In Partial Fulfillment of the Requirements for the Degree of
Doctor of Philosophy
Will defend his dissertation propoasl
Human activity recognition is one of the most challenging problems that have received considerable attention from the computer vision community in recent years. Its applications are diverse, spanning from its use in activity understanding for intelligent surveillance systems to improving human-computer interactions. The goal of human activity recognition is to automatically recognize ongoing activities from an unknown video (i.e. a sequence of image frames). The challenges in solving this problem are multifold due to the complexity of human motions, the spatial and temporal variations exhibited due to differences in duration of different activities performed, the changing spatial characteristics of the human form and the contextual information in performing each activity. A number of approaches have been proposed to address these challenges over the past few years by trying to design effective, compact descriptors for human activity encoding act ivity characteristics with context, but the mechanisms for incorporating them are not unique. In this work, we explore more complex descriptors and methods for human activity recognition encoding contextual information and its application to both individual activities and group activities.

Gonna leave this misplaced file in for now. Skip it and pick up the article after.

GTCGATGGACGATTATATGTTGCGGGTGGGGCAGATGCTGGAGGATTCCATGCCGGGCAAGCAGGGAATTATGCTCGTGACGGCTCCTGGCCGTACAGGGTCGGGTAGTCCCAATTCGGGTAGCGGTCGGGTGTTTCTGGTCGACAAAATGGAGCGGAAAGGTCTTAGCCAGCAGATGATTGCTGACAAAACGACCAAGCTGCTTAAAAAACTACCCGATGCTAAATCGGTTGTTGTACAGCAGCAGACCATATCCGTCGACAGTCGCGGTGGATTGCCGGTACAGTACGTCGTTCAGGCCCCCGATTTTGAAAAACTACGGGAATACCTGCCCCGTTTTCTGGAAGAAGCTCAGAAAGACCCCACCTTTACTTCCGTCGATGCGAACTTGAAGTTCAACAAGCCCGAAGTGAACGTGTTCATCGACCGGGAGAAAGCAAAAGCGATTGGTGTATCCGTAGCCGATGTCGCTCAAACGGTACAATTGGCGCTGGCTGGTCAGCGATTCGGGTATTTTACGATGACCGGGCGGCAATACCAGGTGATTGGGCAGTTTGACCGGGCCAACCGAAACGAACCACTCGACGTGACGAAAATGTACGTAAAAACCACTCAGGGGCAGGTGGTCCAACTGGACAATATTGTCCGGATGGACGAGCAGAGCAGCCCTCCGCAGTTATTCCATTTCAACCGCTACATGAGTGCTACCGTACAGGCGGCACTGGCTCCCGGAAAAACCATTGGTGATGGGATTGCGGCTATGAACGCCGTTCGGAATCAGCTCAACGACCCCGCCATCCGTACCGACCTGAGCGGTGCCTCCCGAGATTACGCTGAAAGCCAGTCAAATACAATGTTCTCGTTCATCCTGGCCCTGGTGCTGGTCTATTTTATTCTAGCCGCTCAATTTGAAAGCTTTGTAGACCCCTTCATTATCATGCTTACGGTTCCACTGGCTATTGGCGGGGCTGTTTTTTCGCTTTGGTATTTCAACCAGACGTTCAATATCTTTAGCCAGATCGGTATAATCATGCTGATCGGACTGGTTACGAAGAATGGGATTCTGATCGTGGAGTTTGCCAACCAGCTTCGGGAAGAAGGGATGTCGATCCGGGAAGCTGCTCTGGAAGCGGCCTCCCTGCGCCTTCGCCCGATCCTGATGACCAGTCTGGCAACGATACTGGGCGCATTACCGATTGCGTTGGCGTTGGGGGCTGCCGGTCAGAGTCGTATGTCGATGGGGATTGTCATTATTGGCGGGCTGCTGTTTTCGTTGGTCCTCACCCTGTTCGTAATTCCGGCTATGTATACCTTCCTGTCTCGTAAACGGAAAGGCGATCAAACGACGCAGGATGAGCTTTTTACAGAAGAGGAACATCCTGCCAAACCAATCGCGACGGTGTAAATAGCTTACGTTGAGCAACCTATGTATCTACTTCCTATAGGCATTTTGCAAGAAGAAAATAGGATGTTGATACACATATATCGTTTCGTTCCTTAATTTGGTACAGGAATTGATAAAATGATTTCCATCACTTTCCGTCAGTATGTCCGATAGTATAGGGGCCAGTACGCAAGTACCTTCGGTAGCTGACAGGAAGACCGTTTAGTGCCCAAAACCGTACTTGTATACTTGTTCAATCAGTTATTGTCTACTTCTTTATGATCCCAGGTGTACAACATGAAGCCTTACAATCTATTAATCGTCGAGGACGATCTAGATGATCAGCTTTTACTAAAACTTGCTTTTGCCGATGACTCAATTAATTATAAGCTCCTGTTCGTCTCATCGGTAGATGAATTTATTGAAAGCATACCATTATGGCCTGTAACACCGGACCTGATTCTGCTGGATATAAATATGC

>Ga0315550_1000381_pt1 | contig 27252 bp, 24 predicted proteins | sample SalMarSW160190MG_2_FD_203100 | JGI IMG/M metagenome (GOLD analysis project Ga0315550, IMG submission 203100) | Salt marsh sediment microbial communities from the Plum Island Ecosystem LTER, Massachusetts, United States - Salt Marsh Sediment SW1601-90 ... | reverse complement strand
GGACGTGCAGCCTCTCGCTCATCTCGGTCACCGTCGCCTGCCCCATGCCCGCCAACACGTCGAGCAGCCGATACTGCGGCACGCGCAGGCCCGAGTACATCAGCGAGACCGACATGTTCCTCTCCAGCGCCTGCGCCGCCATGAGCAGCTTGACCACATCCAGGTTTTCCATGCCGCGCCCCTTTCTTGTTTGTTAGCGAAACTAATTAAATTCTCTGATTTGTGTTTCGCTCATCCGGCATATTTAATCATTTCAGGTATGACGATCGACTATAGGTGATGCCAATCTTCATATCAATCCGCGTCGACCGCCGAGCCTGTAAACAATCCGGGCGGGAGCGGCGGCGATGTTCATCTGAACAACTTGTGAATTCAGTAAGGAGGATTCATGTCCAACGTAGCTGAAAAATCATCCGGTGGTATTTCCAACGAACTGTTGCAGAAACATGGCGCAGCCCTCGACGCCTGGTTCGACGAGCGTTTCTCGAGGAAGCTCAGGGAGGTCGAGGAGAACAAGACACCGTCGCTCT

Date: Monday, January 30, 2012
Time: 9:00 AM
Faculty, students, and the general public are invited.
Advisor: Prof. Shishir Shah